Whoops, been a while since the last column, hasn’t it; I’ve been rather occupied with moving from one sovereign nation to a different sovereign nation, but you may have noticed this column stopped being weekly quite some time ago, and that’s mainly because frankly I can’t always think of anything to talk about. Oh, how I miss the days when there were enough hours in the week to reliably type up some thoughts, and that rather underhandedly gets us onto the topic of nostalgia.
Nostalgia has always been an interesting phenomenon, partly because there’s something predictable about it. I’m talking about something I’ve referenced before: the twenty-to-twenty-five year rule. Modern culture is always nostalgic for the period approximately twenty to twenty-five years prior to the present day. Because the most influential creators of culture are usually in their 30s, and most people are nostalgic for the things they had and experienced around the age of 12, emotionally mature enough to appreciate things and gain a sense of personal identity from those things, but not old enough to be cynical or embarrassed about it.
Exactly twenty years ago was 1996, which was the year Quake came out. Quake of course marking an era when the PC shooter was king. And now, twenty years on, the biggest release of the year is Deum, a callback to old timey fast-paced fun shooters somewhat laughably hailed as something new and refreshing.
Not that culture is always as obviously and cleanly inspired by whatever culture was going on twenty years prior. I don’t remember anything that might explain the glut of slow, ploddy, cover-based shooters we recently escaped from. I don’t remember a time twenty years before Gears of War came out when we all gained fifty pounds from eating hash cookies. Rather, I think the nostalgic callback is something that tends to come into prominence when all else fails. The ploddy cover shooters and the modern war shooters wore out their welcome some time ago and sandbox games may not be far behind; something needed to rise to fill the gap. Deum successfully did that because its nostalgic quality made it a safe bet.
But if its success heralds a glut of shooters harking back to PC gaming in the mid-90s then fatigue for such things will inevitably grow, and a new trend will arise. Bearing that in mind, perhaps it would be worth examining gaming history and trying to make predictions based on the twenty year rule. Fun as the likes of Doom and Quake were, this was also the era that planted the seeds of that PC Master Race I inadvertently christened. With the introduction of 3D acceleration requiring bigger and better hardware, and the rise of online multiplayer turning PC shooters into something highly competitive and skill-focused, a sense of elitism naturally followed.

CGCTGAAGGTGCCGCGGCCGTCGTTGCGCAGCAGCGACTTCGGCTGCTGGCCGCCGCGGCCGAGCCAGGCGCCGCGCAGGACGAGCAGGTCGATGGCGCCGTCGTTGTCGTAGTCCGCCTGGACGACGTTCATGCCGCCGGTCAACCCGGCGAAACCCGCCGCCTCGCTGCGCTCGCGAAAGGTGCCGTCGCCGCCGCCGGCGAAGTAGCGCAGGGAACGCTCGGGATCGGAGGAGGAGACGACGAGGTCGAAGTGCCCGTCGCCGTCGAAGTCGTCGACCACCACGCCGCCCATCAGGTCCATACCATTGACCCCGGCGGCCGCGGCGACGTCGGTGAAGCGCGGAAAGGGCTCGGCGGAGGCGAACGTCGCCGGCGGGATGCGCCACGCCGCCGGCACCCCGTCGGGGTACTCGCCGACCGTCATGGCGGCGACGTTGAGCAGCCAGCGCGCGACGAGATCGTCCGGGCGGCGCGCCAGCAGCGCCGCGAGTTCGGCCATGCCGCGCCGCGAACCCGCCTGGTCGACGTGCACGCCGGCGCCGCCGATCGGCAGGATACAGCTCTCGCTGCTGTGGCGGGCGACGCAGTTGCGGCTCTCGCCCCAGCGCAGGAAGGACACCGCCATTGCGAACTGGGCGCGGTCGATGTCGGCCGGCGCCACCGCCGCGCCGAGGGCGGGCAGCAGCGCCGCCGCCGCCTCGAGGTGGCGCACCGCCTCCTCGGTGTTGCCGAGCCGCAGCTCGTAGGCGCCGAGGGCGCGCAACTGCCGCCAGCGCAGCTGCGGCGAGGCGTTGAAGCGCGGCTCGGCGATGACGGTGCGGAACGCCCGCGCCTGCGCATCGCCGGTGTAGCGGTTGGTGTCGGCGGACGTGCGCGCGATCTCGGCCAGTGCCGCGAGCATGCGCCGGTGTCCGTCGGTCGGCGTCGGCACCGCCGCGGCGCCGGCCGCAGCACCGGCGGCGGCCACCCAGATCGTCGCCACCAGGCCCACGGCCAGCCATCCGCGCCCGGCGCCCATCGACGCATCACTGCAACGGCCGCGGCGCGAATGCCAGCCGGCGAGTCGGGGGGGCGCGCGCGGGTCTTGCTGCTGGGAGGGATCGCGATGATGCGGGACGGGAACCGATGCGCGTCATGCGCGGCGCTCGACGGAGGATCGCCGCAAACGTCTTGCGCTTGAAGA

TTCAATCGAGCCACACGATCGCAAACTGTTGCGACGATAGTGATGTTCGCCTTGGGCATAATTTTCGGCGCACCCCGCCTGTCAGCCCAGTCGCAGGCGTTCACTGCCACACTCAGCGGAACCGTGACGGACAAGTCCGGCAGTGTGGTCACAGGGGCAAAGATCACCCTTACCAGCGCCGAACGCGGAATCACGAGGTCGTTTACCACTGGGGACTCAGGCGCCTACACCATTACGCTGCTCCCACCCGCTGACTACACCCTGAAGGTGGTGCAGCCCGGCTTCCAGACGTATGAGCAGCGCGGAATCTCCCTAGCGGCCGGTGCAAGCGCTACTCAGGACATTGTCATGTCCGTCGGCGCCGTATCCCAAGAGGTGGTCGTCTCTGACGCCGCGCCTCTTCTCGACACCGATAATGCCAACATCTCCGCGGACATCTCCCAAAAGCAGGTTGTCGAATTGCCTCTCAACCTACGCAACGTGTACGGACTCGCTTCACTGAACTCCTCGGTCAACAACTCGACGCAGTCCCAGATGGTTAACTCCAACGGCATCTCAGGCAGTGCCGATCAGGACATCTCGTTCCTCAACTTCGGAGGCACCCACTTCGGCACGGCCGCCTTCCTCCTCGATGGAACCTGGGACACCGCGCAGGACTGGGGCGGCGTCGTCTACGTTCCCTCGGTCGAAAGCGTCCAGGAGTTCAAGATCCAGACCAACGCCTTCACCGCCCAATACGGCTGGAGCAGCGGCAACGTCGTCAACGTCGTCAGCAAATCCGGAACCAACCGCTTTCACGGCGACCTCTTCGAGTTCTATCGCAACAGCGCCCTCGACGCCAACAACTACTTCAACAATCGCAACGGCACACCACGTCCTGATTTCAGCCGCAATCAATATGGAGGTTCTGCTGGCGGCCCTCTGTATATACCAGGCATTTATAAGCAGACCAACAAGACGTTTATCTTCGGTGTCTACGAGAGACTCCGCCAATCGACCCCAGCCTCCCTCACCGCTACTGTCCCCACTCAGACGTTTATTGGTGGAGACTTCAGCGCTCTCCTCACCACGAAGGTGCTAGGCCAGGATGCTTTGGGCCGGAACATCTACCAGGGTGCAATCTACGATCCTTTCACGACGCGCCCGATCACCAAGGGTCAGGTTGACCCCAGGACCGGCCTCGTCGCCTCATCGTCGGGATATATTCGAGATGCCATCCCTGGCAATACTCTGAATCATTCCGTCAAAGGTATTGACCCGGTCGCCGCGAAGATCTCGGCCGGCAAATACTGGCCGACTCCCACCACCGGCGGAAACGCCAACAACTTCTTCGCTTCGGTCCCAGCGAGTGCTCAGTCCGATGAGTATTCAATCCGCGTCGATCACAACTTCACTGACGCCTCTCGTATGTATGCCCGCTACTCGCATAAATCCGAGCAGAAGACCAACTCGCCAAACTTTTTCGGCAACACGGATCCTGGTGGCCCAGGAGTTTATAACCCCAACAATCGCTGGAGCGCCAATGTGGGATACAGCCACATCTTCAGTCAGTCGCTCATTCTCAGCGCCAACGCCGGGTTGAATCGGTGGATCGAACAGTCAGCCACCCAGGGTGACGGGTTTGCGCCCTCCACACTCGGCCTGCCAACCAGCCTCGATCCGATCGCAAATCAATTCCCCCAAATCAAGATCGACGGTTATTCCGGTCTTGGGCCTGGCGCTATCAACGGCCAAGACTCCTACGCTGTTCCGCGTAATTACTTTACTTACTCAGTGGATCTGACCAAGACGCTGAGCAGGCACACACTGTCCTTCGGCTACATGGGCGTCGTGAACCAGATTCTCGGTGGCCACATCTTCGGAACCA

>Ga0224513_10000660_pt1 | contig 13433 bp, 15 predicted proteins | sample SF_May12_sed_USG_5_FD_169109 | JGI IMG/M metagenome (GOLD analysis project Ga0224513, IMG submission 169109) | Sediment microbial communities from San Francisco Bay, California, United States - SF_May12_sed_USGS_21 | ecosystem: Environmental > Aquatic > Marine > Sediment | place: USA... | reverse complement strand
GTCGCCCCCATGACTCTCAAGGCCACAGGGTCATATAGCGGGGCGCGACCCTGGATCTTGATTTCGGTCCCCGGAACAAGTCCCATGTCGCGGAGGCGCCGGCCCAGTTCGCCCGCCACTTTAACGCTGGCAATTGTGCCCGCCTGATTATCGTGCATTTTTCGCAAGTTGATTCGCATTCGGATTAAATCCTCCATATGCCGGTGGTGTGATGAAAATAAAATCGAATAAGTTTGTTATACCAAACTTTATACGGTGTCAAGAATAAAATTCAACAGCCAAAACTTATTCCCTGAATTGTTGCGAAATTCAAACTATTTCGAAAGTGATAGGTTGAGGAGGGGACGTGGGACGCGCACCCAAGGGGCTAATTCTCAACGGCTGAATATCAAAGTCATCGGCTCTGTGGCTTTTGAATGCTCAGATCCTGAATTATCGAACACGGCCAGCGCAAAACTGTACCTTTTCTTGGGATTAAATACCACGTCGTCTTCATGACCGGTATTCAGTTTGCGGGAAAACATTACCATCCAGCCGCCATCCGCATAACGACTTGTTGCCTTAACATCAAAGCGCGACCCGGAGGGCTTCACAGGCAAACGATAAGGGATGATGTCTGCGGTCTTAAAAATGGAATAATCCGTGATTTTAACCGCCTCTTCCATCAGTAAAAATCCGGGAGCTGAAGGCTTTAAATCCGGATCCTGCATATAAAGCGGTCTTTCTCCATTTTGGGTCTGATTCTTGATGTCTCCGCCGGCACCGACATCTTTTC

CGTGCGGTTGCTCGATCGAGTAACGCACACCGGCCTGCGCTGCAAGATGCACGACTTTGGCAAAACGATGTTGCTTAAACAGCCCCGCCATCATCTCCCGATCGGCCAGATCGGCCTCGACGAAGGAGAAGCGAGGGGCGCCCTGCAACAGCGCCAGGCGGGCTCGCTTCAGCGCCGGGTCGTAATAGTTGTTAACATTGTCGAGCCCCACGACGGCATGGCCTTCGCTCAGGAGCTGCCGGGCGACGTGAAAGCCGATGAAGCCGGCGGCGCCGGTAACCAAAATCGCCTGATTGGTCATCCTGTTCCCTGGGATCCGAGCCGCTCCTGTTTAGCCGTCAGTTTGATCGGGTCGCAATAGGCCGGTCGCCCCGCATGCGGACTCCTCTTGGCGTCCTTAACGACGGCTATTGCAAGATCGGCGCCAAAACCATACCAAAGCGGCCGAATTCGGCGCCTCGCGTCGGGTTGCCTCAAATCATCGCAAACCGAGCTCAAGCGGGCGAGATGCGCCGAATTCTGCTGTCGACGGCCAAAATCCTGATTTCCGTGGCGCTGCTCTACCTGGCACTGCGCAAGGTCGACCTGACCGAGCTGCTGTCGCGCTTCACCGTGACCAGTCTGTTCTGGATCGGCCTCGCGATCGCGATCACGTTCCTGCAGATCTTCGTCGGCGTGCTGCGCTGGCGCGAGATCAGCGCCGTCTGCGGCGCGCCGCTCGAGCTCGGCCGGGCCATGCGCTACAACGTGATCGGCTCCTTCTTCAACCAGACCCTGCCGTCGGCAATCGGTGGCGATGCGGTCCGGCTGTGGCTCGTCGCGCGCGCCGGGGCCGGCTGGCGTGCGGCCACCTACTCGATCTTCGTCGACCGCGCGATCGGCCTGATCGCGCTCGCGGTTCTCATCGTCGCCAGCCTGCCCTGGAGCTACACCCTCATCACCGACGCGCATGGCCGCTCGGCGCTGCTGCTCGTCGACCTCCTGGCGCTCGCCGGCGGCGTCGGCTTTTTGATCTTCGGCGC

With that in mind, is anything going on now that reflects nostalgia for the Playstation 1? Yes, I think there is.
Those that were driven away by that elitism were welcomed by the console market. You see, at around this same time, the Playstation 1 came out, the console that broke new ground by successfully marketing itself not to children or to dweebs but to the streetwise cool kids, leading to the increasing mainstreamisation (if that is a real word) of console gaming, for better or worse, and paving the way for the PS2 to be the most popular console in history. So I would argue that this was the next major ‘phase’of gaming after the Quake era and the PC shooter dominance.
With that in mind, is anything going on now that reflects nostalgia for the Playstation 1, and for that particular brand of dodgy 32-bit first generation 3D graphics where the textures used to wobble all over the place like you’d drunk an entire bottle of soy sauce before playing? Yes, I think there is. The game that leaps to my mind is Devil Daggers on Steam, a bit of a microgame that I found while looking for new shooters, and which is deliberately presented in a very retro 32-bit 3D, complete with dodgy textures, low resolution and models that look like they’re made of wobbling jelly. It’s effectively used to create an eerie, hellish atmosphere, just as early 3D helped give the surreal, dreamlike air to games like Quake and Silent Hill 1.
Besides that, the PS1 overindulged a wee bit on cartoony 3D platformers, with one of the earliest and most noteworthy being Crash Bandicoot. Just last year the developer of same released Uncharted 4, which included a section where we had to play a bit of Crash Bandicoot. But that didn’t really count as being ‘inspired’ by nostalgia; it was more a carved out and copy pasted bit of nostalgia for the sake of a player-developer mutual masturbation session. Speaking of which, there was also the recent Ratchet and Clank remake, but the original came out in 2002, so that’s a few years premature for the twenty year rule. Which might explain why the remake was a load of old shit.
So what else rose to particular prominence around the Playstation between 1996 and 2000, when the PS2 took up the reins? Well, there was also the invention of survival horror (or rather, the coining of the term ‘survival horror’ because the first true survival horror would have been either Alone in the Dark, Clock Tower or The Uninvited and frankly they can fight it out amongst themselves) with Resident Evil and Silent Hill. Before Resident Evil 4 shifted the focus more onto the action than the sense of vulnerability and creeping dread. And what are we seeing now? Resident Evil VII apparently going back to the vulnerability bit.
That might be a bit of a stretch, so I’m doing what I always do when I’m stuck with a weak ending to a column and throwing it out to the comments. What signs are we seeing today that might indicate nostalgia for 32 bit graphics and the PS1 era? What will be the next nostalgic trends in gaming, bearing in mind the twenty year rule? Please answer promptly before the patent office closes.